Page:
Value-Based Care Challenges the ‘Profitability of Sickness’

Will COVID-19 hasten the demise of fee-for-service medicine?

COVID-19 has hurt physician offices. And the stats bear it out. Practice revenues dropped 50% between March and May of this year, according to the American Medical Association. Health Affairs reported on a study estimating that over the course of calendar year 2020, primary care practices could be expected to lose $67,774 in gross revenue per full-time-equivalent physician. And McKinsey’s Physician Survey, conducted in May, showed that 46% of respondents were concerned about their practices making it through the pandemic crisis and 43% expected to have fewer than 28 days cash on hand – an 85% increase since pre-COVID-19.

If there is a silver lining, it may be that the crisis has accelerated the push to drop fee-for-service medicine. “It has underscored that doctors don’t get paid at all when they can’t see patients and bill piecemeal for care,” reported Kaiser Health News.

“The pandemic has exposed the flaws of our traditional, volume-based fee-for-service method, as patients cancelled or postponed visits,” a spokesperson for BlueCross BlueShield of North Carolina told The Journal of Healthcare Contracting. A survey of North Carolina primary care physicians in May showed that almost one in 10 were considering shutting their doors permanently.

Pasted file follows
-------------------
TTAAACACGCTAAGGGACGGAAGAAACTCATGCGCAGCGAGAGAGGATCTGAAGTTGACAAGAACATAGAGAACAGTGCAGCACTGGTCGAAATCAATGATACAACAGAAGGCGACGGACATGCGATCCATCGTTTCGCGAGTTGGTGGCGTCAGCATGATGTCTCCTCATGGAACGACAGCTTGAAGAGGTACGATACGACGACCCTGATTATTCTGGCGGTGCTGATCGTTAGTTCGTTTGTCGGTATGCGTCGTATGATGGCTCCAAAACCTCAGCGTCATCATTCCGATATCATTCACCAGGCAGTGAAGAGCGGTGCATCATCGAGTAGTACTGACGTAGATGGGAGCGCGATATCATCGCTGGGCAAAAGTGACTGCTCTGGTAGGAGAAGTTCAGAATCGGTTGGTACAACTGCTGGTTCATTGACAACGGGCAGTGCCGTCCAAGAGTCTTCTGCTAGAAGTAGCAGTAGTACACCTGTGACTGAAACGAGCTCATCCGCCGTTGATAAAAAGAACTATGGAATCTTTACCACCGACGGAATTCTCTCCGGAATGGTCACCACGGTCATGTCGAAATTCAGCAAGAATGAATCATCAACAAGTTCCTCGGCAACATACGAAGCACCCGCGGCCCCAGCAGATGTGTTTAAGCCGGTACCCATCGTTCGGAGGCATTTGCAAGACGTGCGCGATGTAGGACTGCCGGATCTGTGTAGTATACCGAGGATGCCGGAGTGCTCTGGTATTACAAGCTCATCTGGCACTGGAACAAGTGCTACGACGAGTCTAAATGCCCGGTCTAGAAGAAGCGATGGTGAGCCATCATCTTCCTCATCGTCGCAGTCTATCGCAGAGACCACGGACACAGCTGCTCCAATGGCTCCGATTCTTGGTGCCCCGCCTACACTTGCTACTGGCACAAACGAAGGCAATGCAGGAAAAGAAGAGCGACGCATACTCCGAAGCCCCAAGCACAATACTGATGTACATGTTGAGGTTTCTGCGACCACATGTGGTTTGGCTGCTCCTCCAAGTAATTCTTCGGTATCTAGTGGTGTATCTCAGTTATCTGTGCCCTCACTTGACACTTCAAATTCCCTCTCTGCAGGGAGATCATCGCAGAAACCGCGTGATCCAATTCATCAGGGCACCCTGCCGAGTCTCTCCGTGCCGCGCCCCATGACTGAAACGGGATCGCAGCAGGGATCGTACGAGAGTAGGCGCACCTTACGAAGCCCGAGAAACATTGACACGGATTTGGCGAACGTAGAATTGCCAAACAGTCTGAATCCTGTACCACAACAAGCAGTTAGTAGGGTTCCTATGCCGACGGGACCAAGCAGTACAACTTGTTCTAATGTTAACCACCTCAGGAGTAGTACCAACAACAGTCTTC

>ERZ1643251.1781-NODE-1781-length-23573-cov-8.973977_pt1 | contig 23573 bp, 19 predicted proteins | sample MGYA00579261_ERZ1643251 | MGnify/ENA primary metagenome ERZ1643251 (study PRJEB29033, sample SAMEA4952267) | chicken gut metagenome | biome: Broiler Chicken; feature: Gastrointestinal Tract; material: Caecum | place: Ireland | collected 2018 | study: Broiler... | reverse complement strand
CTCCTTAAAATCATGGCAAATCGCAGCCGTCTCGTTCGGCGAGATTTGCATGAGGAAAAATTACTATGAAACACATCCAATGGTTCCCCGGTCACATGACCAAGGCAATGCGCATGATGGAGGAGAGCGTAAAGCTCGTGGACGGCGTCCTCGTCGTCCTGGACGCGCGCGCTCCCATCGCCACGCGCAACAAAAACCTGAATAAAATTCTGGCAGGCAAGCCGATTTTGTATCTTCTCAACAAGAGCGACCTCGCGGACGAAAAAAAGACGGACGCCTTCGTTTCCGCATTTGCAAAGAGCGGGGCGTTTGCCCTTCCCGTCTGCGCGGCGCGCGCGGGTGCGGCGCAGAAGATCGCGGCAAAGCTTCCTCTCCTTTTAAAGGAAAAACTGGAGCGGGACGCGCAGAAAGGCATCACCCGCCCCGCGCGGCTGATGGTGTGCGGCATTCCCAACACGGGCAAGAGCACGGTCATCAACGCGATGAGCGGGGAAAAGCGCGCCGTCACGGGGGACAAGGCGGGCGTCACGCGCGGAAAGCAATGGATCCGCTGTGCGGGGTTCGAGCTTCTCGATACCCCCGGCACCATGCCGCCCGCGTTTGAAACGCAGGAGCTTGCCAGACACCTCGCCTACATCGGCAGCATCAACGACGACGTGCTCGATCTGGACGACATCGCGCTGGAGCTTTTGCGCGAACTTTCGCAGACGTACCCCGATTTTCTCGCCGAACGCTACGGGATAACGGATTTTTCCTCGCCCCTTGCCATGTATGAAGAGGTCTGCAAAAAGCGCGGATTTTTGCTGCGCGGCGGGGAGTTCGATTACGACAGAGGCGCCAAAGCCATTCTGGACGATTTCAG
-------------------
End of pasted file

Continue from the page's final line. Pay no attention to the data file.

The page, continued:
Based on outcomes

Value-based healthcare is a healthcare delivery model in which providers, including hospitals and physicians, are paid based on patient health outcomes instead of the amount of healthcare services delivered, according to a January 2017 report in NEJM Catalyst Innovations in Care Delivery. It rewards physicians for “helping patients improve their health, reduce the effects and incidence of chronic disease, and live healthier lives in an evidence-based way. The ‘value’ in value-based healthcare is derived from measuring health outcomes against the cost of delivering the outcomes.”

Ideally, value-based care allows 1) patients to spend less money to achieve better health, 2) providers to achieve greater efficiencies and patient satisfaction, and 3) payers to control costs and reduce risk.

“In a word, it’s better care,” says Don Crane, president and CEO of America’s Physician Groups, a national professional organization of 350 physician groups, all of whom are committed to value-based care. “Today, 90 percent of the U.S. healthcare spend is on people with chronic and mental health conditions, and more than 80 percent of Medicare FFS spending is on the costliest 25 percent of Medicare beneficiaries, many of whom have multiple chronic conditions. It is a disease burden best addressed through value-based care, in which physician groups take responsibility for the health of broad populations, conduct plenty of community outreach, and place heavy emphasis on prevention.

“Fee-for-service was pretty good for 1890. But it is woefully inadequate for 2021.”

For years, the federal government and private payers have been nudging the industry toward value-based care. For example, the Medicare Access and CHIP Reauthorization Act of 2015 (MACRA) instituted the Quality Payment Program, or QPP, and two payment options: the Merit-based Incentive Payment System (MIPS) and Advanced Alternative Payment Models (APMs).